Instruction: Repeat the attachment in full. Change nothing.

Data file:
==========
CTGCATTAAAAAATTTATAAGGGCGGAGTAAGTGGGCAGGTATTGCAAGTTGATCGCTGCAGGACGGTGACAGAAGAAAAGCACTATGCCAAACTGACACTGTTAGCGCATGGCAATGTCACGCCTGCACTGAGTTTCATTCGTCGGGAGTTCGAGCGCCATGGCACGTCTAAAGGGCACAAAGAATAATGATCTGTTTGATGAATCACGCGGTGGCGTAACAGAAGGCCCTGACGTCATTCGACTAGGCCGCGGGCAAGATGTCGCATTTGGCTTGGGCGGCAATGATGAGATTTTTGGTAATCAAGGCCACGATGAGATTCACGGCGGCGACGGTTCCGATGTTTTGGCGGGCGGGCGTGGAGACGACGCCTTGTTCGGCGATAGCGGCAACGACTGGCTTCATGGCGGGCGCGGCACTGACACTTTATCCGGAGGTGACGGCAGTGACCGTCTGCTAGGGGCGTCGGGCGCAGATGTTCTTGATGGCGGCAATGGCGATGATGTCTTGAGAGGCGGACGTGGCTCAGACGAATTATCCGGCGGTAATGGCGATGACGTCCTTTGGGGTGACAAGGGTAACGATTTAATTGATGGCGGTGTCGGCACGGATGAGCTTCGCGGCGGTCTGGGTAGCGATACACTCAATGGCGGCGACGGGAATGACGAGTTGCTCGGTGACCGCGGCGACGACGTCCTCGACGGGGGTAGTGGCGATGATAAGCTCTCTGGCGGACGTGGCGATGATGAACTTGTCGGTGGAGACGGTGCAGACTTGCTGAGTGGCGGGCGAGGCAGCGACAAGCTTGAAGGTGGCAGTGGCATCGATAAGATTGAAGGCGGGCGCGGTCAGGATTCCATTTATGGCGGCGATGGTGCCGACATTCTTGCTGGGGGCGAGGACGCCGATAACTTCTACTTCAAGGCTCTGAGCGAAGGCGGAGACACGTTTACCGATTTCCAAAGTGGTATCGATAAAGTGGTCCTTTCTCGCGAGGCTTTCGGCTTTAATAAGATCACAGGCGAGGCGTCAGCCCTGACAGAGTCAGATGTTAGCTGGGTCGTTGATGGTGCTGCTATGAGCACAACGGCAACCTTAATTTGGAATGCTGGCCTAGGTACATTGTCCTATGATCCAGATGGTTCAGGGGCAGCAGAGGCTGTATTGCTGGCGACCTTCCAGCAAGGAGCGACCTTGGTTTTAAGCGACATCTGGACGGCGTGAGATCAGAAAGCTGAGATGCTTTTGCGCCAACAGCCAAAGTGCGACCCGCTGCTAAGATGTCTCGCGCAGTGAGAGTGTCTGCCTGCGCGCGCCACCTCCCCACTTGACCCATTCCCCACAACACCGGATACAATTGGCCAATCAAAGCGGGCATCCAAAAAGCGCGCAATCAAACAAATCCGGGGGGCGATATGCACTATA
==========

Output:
CTGCATTAAAAAATTTATAAGGGCGGAGTAAGTGGGCAGGTATTGCAAGTTGATCGCTGCAGGACGGTGACAGAAGAAAAGCACTATGCCAAACTGACACTGTTAGCGCATGGCAATGTCACGCCTGCACTGAGTTTCATTCGTCGGGAGTTCGAGCGCCATGGCACGTCTAAAGGGCACAAAGAATAATGATCTGTTTGATGAATCACGCGGTGGCGTAACAGAAGGCCCTGACGTCATTCGACTAGGCCGCGGGCAAGATGTCGCATTTGGCTTGGGCGGCAATGATGAGATTTTTGGTAATCAAGGCCACGATGAGATTCACGGCGGCGACGGTTCCGATGTTTTGGCGGGCGGGCGTGGAGACGACGCCTTGTTCGGCGATAGCGGCAACGACTGGCTTCATGGCGGGCGCGGCACTGACACTTTATCCGGAGGTGACGGCAGTGACCGTCTGCTAGGGGCGTCGGGCGCAGATGTTCTTGATGGCGGCAATGGCGATGATGTCTTGAGAGGCGGACGTGGCTCAGACGAATTATCCGGCGGTAATGGCGATGACGTCCTTTGGGGTGACAAGGGTAACGATTTAATTGATGGCGGTGTCGGCACGGATGAGCTTCGCGGCGGTCTGGGTAGCGATACACTCAATGGCGGCGACGGGAATGACGAGTTGCTCGGTGACCGCGGCGACGACGTCCTCGACGGGGGTAGTGGCGATGATAAGCTCTCTGGCGGACGTGGCGATGATGAACTTGTCGGTGGAGACGGTGCAGACTTGCTGAGTGGCGGGCGAGGCAGCGACAAGCTTGAAGGTGGCAGTGGCATCGATAAGATTGAAGGCGGGCGCGGTCAGGATTCCATTTATGGCGGCGATGGTGCCGACATTCTTGCTGGGGGCGAGGACGCCGATAACTTCTACTTCAAGGCTCTGAGCGAAGGCGGAGACACGTTTACCGATTTCCAAAGTGGTATCGATAAAGTGGTCCTTTCTCGCGAGGCTTTCGGCTTTAATAAGATCACAGGCGAGGCGTCAGCCCTGACAGAGTCAGATGTTAGCTGGGTCGTTGATGGTGCTGCTATGAGCACAACGGCAACCTTAATTTGGAATGCTGGCCTAGGTACATTGTCCTATGATCCAGATGGTTCAGGGGCAGCAGAGGCTGTATTGCTGGCGACCTTCCAGCAAGGAGCGACCTTGGTTTTAAGCGACATCTGGACGGCGTGAGATCAGAAAGCTGAGATGCTTTTGCGCCAACAGCCAAAGTGCGACCCGCTGCTAAGATGTCTCGCGCAGTGAGAGTGTCTGCCTGCGCGCGCCACCTCCCCACTTGACCCATTCCCCACAACACCGGATACAATTGGCCAATCAAAGCGGGCATCCAAAAAGCGCGCAATCAAACAAATCCGGGGGGCGATATGCACTATA